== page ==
Folate Supplementation Still Inconsistent Among Women
Despite encouragement from federal agencies to do so, a majority of women are still not supplementing with folic acid. Of the women failing to intake folic acid the greatest number are obese and non-white. Folic acid is a water soluble vitamin that fights neural tube defects. Up to 70 percent of neural tube defects of the brain and spinal cord can be prevented by consumption of folic acid by women before and during early pregnancy. For more information go to the Journal of Obstetric Gynecology and Neonatal Nursing, Volume 36, Issue 4, 2007. Click here for more information.
Folic Acid May Reduce Stroke Risk
Folic acid supplementation is popularly known as a way of protecting against birth defects, but recent research suggests it could also be beneficial to adults by significantly reducing their risk of suffering a stroke. A meta analysis published in June concluded that people can cut their risk of a stroke by a fifth by increasing their intake of folic acid. Additional research is needed to confirm these findings. For more details go to the journal Lancet, June 2007. Click here for more information.
Folic Acid Supplements May Prevent Cleft Lip and Palate In Infants
Researchers at the National Institute of Environmental Health Science, part of the National Institutes of Health, conducted a study to show the role of folic acid supplements taken by women during early pregnancy in preventing facial clefts amongst newborns. The research was conducted in Norway, where researchers asked pregnant women to fill out a questionnaire about their general health information, smoking and drinking habits as well as their vitamin intake. This study included 377 infants with cleft lip with or without cleft palate, 196 infants with cleft palate alone, as well as 763 control babies randomly selected from all live births in Norway. When all was said and done, researchers concluded that folic acid supplements during early pregnancy (400 micrograms) seem to reduce the risk of isolated cleft lip (with or without cleft palate) by about a third. Researchers also concluded that other vitamins and dietary factors may provide additional benefit. Further research on the impact of women taking folic acid supplements early in their pregnancy would help bring strength to the findings of this study. For more information go to the British Medical Journal, March 2007.
Folate and Vitamin B12 Decrease Risk of Breast Cancer
A study released by the Instituto Nacional de Salud Publica and Harvard School of Public Health observed the effects of folate intake among 1,391 Mexican women. The study uncovered a lower incidence of breast cancer among postmenopausal women who took folate and vitamin B12. The study concluded that high intakes of these two supplements were associated with decreased breast cancer risk, particularly in postmenopausal women. These findings could be supported with additional research. Source: The Journal Cancer Epidemiology Biomarkers & Prevention, Volume 15, March 2006. Read More.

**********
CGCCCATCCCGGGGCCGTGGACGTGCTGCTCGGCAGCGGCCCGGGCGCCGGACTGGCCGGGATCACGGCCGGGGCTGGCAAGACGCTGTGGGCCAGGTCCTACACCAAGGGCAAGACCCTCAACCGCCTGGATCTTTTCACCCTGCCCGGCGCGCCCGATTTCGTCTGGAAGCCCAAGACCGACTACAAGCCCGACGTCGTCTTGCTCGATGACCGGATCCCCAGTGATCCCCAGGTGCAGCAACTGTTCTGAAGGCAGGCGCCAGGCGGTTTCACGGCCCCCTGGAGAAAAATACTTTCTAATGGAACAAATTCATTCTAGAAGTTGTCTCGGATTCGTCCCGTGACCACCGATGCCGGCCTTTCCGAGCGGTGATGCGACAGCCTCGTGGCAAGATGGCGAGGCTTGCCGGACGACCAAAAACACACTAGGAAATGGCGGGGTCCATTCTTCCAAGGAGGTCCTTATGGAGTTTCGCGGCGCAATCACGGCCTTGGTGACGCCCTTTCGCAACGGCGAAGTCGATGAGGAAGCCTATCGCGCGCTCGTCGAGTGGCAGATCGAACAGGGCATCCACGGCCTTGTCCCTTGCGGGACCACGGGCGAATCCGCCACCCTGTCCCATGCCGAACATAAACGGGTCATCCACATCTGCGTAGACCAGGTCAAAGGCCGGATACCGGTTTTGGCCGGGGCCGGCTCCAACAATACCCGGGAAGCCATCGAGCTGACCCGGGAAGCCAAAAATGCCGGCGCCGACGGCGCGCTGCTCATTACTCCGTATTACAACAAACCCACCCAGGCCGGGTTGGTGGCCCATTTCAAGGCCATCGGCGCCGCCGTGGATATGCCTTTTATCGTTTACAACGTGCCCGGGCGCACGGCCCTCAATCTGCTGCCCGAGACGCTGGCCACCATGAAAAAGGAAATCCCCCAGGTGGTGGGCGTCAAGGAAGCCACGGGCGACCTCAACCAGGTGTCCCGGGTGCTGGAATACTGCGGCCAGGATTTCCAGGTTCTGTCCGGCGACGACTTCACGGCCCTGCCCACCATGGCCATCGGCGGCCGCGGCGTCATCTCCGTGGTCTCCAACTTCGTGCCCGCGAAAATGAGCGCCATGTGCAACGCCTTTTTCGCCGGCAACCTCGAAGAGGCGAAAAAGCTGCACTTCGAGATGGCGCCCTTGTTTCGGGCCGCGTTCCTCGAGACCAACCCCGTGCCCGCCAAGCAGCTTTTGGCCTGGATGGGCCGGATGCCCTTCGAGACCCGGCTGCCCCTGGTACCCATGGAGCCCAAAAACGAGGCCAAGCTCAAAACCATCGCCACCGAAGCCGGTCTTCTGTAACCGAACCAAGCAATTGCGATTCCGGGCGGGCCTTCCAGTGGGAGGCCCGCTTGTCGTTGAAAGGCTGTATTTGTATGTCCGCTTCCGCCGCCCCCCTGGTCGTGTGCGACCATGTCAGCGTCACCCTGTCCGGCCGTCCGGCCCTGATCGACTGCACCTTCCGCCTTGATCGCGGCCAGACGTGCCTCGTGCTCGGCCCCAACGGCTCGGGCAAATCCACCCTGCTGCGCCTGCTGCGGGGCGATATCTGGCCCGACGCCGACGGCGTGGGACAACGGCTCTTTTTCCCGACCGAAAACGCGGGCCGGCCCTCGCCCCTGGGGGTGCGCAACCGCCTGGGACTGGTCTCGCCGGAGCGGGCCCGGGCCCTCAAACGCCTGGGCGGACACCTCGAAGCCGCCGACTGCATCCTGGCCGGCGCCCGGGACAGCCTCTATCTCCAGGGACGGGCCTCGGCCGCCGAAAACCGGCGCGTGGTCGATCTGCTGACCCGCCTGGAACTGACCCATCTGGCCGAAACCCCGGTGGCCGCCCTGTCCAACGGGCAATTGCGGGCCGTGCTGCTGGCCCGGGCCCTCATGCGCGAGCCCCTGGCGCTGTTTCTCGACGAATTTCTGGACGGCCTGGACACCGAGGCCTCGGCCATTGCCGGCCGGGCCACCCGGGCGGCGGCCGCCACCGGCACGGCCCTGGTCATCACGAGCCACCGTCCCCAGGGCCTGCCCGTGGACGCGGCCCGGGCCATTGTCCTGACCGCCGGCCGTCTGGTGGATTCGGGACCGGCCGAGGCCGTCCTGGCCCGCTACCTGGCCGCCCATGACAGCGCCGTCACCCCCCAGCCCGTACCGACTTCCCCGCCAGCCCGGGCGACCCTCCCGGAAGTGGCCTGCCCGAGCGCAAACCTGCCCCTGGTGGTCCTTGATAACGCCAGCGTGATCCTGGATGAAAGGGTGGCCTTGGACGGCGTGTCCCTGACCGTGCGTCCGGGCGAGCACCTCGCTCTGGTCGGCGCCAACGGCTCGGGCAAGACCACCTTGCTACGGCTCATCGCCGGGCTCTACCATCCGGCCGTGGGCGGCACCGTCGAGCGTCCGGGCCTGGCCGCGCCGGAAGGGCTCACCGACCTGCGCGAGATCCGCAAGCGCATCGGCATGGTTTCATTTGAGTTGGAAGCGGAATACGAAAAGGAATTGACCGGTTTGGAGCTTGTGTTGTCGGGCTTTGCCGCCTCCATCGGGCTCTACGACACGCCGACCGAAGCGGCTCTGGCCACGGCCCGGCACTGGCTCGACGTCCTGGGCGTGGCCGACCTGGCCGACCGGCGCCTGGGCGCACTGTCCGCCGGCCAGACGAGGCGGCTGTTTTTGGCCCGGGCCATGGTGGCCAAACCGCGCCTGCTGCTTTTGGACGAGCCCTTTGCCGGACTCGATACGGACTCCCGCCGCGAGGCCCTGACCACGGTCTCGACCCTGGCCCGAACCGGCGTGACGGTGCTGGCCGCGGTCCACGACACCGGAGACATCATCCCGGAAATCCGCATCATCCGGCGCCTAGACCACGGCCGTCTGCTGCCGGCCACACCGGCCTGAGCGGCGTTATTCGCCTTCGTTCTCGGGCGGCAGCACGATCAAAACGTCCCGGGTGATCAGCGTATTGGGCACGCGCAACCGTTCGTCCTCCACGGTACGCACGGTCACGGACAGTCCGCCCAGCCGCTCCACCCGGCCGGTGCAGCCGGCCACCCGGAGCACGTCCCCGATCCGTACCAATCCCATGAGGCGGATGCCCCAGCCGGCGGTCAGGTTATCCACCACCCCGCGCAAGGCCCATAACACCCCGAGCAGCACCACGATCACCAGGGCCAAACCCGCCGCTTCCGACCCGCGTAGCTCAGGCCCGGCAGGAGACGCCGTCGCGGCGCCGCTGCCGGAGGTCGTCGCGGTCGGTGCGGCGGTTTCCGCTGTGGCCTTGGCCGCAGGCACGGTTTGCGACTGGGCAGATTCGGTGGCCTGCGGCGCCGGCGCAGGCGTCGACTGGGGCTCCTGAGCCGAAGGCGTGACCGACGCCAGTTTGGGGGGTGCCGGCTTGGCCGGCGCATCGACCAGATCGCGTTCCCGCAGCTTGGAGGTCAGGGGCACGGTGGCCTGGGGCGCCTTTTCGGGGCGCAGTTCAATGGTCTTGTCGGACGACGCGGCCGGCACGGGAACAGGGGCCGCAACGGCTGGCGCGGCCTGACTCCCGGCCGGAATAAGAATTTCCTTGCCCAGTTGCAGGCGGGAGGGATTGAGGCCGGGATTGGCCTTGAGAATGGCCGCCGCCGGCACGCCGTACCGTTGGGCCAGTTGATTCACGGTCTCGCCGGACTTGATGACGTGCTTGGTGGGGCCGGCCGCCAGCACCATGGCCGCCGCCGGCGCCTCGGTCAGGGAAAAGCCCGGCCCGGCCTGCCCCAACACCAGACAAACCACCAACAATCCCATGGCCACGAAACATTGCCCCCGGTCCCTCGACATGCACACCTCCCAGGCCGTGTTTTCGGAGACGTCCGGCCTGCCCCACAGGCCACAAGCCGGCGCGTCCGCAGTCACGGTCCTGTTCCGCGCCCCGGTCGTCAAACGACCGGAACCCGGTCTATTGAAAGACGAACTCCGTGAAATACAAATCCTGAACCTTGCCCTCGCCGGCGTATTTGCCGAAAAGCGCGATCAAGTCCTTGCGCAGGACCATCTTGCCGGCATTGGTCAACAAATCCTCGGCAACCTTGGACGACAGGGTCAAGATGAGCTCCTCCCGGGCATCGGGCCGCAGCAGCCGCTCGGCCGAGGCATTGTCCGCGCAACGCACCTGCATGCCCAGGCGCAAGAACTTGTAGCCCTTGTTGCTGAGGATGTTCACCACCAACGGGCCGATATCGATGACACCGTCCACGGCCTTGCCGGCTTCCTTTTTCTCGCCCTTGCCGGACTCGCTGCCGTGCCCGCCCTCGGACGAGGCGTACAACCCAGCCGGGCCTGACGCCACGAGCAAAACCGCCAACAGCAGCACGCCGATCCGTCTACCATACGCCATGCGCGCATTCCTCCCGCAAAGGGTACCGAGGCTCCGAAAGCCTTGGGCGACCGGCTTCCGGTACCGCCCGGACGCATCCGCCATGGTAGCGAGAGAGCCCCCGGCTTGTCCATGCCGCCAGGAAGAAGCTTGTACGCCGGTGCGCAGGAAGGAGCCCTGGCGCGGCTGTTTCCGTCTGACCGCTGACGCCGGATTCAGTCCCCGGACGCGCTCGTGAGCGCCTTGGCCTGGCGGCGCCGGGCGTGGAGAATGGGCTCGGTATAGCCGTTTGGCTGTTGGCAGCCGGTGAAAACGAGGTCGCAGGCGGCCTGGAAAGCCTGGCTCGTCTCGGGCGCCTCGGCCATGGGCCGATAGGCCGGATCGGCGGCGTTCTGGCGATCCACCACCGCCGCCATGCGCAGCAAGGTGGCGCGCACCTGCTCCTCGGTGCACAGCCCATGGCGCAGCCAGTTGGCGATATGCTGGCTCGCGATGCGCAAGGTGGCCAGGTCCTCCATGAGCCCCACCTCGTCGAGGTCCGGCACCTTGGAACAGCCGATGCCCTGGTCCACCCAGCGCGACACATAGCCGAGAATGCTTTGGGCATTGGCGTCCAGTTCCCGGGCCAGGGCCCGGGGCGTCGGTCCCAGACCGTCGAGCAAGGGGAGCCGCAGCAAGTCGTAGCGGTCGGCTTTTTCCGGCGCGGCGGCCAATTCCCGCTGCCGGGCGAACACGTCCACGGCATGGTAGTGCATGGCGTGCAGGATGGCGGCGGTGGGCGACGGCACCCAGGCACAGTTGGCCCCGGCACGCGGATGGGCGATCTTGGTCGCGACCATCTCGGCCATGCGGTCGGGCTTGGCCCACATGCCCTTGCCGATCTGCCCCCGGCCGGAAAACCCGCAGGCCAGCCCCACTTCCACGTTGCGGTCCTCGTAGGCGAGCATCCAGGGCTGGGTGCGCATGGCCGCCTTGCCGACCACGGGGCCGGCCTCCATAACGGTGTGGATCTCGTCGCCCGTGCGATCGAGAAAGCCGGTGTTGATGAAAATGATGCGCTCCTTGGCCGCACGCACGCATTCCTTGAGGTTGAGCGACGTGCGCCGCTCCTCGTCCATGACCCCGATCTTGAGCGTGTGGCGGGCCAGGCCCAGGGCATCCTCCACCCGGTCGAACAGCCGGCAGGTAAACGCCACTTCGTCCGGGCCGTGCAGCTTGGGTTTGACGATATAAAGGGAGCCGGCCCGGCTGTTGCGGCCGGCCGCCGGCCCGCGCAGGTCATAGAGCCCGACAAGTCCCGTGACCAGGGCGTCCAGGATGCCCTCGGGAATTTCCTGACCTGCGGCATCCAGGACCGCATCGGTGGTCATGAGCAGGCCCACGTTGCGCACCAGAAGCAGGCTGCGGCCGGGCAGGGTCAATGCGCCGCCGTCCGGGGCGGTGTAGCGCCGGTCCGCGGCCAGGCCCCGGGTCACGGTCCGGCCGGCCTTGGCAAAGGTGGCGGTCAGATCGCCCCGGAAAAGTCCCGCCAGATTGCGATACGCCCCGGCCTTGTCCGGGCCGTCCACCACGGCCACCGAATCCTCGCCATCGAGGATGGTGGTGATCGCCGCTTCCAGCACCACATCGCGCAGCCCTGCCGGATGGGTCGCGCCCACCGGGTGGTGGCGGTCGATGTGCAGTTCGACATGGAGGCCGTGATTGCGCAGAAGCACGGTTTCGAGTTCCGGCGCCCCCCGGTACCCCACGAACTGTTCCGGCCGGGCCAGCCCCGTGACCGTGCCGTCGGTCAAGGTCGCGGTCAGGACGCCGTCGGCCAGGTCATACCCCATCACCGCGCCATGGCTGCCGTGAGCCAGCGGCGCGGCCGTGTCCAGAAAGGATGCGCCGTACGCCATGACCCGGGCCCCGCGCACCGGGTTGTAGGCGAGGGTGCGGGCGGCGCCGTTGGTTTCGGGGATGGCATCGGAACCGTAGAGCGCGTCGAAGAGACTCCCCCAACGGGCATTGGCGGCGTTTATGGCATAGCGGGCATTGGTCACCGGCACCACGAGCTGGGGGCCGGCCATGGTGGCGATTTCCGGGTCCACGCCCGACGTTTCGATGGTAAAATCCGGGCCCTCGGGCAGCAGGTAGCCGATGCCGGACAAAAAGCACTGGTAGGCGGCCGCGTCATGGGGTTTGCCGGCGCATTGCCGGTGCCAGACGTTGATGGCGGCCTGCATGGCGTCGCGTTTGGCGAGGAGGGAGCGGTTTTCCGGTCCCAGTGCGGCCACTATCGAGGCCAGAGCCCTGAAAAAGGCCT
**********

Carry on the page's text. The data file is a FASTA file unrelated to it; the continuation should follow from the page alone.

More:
Folic Acid Supplementation Still Important for Pregnancy
A study conducted by the Centers for Disease Control and Prevention and the National Center on Birth Defects revealed that, despite the use of folic acid-fortified foods, pregnant women should still use a folic acid supplement. The study, which observed a cross-section of more than 9,000 pregnant females in southern California, revealed that those with lowest vitamin use had the lowest levels of folic acid. Source: American Journal of Obstetrics and Gynecology, Volume 194, Issue 2, February 2006. Read More.
Breast Cancer Risk May Be Reduced by the Intake of Dietary Folate
Recently, researchers evaluated the effect of dietary folate intake on the relationship between alcohol consumption and breast cancer risk. Alcohol consumption is a known, moderate risk factor for breast cancer. Using data on diet and alcohol consumption gathered from a large number of women through the Melbourne collaborative cohort study from 1990-1994, the scientists concluded that an adequate dietary intake of folate might protect against the increased risk of breast cancer associated with alcohol consumption. Further research in this area would help to confirm these findings. Source: British Medical Journal, August 2005. Read More.
Folate And B12 Effective In Cutting Fracture Risk Following Stroke
According to a research study conducted in Japan, the intake of the supplements folate and vitamin B12 appears to reduce the risk of hip fractures in elderly patients following a stroke. According to the authors of the study, stroke increases the risk of subsequent hip fracture by 2 to 4 times. 628 patients aged 65 or older participated in this double-blind, randomized controlled study. More studies are needed before the research can be widely promoted as conclusive. Source: Journal of the American Medical Association, Volume 293, March 2005. Read More.
Folic Acid Intake Associated With A Decreased Risk Of Developing High Blood Pressure